View Full Version : Mindfulness ARTICLE (Toronto Star newspaper)


QueensU_girl
05-25-07, 09:25 PM
http://www.thestar.com/Health/article/217469

Mind where you go


http://www.thestar.com/App_Themes/TheStar/images/icons/iconEmailArticle.gif document.write('Email story ("]Email story[/url]'); http://www.thestar.com/App_Themes/TheStar/images/icons/iconPrint.gif[/img]Print (http://www.thestar.com/printArticle/217469)
http://www.thestar.com/App_Themes/TheStar/images/icons/iconStext.gif (http://www.thestar.com/Health/article/217469#) http://www.thestar.com/App_Themes/TheStar/images/icons/iconMtext.gif (http://www.thestar.com/Health/article/217469#) http://www.thestar.com/App_Themes/TheStar/images/icons/iconLtext.gif (http://www.thestar.com/Health/article/217469#)Choose text size (http://www.thestar.com/Health/article/217469#)
http://www.thestar.com/App_Themes/TheStar/images/icons/iconReportTypo.gif document.write('Report typo or correction ("]Report typo or correction'); [url="javascript:openWin()
http://www.thestar.com/App_Themes/TheStar/images/icons/iconEmailAuthor.gif Email the author (mhenry@thestar.ca)

http://www.thestar.com/App_Themes/TheStar/images/icons/iCopyright_icon.gif License this article (http://license.icopyright.net/3.7212?icx_id=217469)


http://www.thestar.com/App_Themes/TheStar/images/icons/iconTag.gif Tag and save (http://del.icio.us/post)
http://www.thestar.com/App_Themes/TheStar/images/icons/logoPoweredDelicious.gif (http://www.thestar.com/Health/article/217469#)







Focusing while meditating can reduce stress and suffering

May 25, 2007 04:30 AM
Michele Henry (http://www.thestar.com/opinion/columnists/200815)
Staff Reporter

How do you bottle smoke?

A couple of researchers at the University of Toronto have put "mindfulness" under the microscope and devised a scale to measure the ethereal.

Tony Toneatto and Linda Nguyen, both Buddhists, have long been fans of the ancient practice in which meditators switch off their minds and observe, without emotion, their thoughts floating by like a movie. But, they've always wondered what people actually do when they're being mindful.

"Are they fantasizing, planning dinner, thinking about exams?" Toneatto asks. "Mindfulness is bringing the mind back to what's happening and leaving it there. But when people do that, you don't know what they're really doing."

Toneatto, a psychology professor, and Nguyen, a nursing student, decided to find out.

While mindfulness is fast becoming a hot scientific topic, research is focused on its therapeutic uses for reducing stress in patients suffering from debilitating illnesses, such as cancer. Aside from looking at MRIs to determine what happens in the brain metabolically while people say they're meditating, investigators haven't yet climbed inside subjects' heads.

Toneatto says it's imperative to find out what goes on behaviourally, so instructors can teach meditators how to get the most from their practice.

"It's important to measure this to make sure patients are getting the most effective feedback and benefits from being mindful," Toneatto says. "We can't do that if we don't know what they're doing."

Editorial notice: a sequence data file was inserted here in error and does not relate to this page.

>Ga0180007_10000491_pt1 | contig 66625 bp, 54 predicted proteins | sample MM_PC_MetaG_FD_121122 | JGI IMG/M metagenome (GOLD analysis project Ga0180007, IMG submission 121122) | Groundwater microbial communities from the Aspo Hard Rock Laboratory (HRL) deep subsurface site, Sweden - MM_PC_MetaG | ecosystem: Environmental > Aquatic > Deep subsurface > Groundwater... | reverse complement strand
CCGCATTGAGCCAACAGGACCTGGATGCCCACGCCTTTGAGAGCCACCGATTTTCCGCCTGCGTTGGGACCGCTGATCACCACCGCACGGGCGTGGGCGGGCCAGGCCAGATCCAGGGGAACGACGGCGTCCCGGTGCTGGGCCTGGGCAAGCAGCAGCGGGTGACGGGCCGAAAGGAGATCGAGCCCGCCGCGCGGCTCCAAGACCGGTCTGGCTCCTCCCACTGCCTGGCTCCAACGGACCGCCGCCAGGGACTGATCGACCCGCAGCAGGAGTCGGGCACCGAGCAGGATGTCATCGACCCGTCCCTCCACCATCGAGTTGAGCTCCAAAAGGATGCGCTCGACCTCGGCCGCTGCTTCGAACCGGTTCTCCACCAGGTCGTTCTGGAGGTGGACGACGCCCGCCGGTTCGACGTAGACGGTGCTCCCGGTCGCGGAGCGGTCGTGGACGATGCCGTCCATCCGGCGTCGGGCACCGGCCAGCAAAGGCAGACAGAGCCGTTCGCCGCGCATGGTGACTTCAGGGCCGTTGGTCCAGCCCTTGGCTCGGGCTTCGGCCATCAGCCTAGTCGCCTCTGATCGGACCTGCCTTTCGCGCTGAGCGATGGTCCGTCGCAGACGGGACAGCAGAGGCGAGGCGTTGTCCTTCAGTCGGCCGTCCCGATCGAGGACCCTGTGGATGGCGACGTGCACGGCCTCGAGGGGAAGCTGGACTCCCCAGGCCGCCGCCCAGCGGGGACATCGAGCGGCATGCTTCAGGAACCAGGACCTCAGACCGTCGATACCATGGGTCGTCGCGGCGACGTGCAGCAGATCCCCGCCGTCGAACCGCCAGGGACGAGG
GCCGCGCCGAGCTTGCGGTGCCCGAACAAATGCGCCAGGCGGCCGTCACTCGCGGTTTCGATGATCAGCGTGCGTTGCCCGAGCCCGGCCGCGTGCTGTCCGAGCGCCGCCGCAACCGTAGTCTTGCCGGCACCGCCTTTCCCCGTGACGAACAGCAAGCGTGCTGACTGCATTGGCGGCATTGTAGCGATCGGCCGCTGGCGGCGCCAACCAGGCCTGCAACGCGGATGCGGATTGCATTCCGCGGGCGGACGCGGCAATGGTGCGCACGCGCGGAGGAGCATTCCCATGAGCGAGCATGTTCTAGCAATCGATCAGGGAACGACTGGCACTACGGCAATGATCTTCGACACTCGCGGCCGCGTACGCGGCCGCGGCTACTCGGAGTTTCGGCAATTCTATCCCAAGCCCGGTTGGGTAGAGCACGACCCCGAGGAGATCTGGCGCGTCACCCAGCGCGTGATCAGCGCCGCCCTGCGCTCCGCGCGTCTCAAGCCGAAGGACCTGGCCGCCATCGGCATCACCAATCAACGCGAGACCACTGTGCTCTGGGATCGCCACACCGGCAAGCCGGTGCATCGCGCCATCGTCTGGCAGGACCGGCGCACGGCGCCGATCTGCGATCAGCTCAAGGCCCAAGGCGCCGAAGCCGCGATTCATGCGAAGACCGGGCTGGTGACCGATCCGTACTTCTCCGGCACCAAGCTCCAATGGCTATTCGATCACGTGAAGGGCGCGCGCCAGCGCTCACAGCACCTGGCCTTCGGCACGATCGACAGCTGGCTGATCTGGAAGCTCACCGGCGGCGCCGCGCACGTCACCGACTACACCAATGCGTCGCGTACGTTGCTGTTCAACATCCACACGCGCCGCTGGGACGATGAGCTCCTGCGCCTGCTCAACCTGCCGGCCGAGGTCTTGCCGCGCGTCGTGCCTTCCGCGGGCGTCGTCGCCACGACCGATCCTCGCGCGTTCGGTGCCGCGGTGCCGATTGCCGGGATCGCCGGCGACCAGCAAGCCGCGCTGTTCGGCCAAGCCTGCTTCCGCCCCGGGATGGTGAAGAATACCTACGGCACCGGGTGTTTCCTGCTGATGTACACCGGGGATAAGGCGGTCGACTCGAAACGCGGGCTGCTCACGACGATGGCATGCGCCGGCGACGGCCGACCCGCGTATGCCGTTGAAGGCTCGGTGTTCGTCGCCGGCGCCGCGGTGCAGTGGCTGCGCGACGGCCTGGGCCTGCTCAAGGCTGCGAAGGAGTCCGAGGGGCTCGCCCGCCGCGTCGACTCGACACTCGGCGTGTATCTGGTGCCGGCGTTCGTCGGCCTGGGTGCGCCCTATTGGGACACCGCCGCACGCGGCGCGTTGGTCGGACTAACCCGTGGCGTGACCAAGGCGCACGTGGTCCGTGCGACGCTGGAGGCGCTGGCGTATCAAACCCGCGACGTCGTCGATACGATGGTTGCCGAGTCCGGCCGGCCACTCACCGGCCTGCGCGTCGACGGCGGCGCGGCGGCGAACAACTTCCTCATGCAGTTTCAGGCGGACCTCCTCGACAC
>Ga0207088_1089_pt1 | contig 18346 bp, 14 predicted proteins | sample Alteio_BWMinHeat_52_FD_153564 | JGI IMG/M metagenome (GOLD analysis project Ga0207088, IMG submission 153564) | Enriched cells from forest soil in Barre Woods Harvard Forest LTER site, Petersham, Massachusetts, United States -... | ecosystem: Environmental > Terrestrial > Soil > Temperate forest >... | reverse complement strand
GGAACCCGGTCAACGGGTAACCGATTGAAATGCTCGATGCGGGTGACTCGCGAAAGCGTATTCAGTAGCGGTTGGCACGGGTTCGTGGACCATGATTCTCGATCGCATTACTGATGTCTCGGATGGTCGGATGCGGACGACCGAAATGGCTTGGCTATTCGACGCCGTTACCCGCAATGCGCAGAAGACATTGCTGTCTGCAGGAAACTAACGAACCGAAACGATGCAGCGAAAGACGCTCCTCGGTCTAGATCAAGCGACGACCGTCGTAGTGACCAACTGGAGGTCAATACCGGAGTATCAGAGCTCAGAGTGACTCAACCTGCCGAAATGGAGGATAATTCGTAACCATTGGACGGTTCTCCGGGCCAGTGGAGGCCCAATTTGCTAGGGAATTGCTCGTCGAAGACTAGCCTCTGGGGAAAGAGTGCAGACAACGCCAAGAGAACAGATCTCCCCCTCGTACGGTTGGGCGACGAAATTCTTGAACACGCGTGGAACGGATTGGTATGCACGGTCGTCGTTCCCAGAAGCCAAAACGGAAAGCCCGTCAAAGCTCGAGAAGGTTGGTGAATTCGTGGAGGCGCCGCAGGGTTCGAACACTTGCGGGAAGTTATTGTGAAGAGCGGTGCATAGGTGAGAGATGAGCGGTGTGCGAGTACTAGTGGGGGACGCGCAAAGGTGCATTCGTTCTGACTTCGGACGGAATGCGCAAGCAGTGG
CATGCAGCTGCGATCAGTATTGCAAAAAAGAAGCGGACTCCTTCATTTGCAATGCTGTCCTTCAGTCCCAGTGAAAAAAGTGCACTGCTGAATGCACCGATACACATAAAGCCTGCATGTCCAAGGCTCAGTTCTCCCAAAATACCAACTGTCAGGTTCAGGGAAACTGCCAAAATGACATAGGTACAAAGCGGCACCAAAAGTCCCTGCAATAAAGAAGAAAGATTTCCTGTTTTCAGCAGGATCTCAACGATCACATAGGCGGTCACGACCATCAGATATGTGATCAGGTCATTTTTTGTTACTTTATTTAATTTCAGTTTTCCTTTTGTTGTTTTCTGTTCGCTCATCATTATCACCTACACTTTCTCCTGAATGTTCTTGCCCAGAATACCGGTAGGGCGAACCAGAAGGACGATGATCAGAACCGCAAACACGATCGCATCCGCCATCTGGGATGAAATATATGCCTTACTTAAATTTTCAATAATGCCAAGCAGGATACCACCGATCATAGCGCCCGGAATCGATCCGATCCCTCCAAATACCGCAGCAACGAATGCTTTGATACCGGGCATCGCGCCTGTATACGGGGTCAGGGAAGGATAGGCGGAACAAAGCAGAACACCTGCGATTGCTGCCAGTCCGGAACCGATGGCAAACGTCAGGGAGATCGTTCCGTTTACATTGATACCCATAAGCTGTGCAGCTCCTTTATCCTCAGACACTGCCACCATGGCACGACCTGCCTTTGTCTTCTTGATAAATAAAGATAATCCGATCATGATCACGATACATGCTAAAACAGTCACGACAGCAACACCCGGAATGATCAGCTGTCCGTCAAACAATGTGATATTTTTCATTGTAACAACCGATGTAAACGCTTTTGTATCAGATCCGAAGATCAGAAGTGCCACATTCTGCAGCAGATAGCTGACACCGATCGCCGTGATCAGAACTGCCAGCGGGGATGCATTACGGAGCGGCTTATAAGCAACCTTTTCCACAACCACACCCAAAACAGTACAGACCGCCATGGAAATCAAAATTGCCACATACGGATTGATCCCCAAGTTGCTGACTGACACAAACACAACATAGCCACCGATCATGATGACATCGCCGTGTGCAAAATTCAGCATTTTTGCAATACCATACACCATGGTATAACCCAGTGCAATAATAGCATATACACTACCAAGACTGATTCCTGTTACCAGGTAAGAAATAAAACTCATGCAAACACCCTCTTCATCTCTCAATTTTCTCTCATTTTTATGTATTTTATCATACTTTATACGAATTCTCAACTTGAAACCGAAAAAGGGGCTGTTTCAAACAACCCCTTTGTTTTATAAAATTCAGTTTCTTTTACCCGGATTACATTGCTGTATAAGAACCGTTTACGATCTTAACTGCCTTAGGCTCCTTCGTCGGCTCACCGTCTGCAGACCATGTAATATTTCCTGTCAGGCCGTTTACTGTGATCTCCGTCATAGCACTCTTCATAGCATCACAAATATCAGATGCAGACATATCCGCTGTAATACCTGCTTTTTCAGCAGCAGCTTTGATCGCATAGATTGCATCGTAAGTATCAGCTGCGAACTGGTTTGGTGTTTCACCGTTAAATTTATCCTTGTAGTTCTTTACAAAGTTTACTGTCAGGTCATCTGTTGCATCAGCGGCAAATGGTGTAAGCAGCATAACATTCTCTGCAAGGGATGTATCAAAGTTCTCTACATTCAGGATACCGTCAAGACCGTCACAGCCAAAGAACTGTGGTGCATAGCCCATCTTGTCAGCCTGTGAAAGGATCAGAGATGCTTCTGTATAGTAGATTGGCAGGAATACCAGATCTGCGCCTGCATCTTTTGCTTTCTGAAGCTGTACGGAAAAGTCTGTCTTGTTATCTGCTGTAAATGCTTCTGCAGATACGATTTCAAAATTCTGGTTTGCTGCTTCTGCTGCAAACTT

Called the Daily Mindfulness Diary, the scale asks meditators to rate their meditating behaviour as soon as they open their eyes and stop practising. Using numbers from zero to five, participants fill out eight measures, including how tranquil or distracted they feel during meditation, whether they are "accepting" and non-judgmental of their thoughts, and how well they stay "present-focused."

Toneatto and Nguyen discovered their mutual curiosity about mindfulness during Toneatto's course in Buddhism and psychology and asked 17 fellow students to participate in the pilot study. Each student was asked to fill out the mindfulness diary after meditating every day for 20 minutes over an eight-week period. The results were shocking.

"Nobody really did anything the same way," Toneatto says. "It's tremendously variable."

But, the people who reported being more present-focused and tranquil during meditation said they felt less stressed, depressed and anxious at the end of the study.

As time went on, each respondent reported that they felt better.

This means that in clinical practice, a daily diary might help meditation instructors advise patients about how to be more mindful, for example, less distractible, or less focused on mental noise. University of Toronto professor Zindel Segal, one of the first to conduct mindfulness research 15 years ago, says such a scale might help make meditation a more accepted part of the medical healing process.

Mindfulness meditation is offered in some local hospitals to patients who want to learn skills, but it's not a mainstream therapy.

Studies like this are great, Segal says, because they provide hard evidence that meditation works to relieve symptoms.

"Acceptance doesn't come from smooth-talking people. It comes from hard evidence."

Segal is also director of the Cognitive Behaviour Therapy Unit at the Centre for Addiction and Mental Health.

One day, Nguyen hopes, data from their study and a second broader one in the fall will lead to incorporating mindfulness into nursing.

Suffering and pain, she says, are the results of attaching feelings to thoughts that pass by, rejecting them or accepting them, instead of letting them move on through the mind.

Meditation helps reduce the suffering caused by an illness, including side effects such as depression and stress.

"Not everything can be cured by medicine."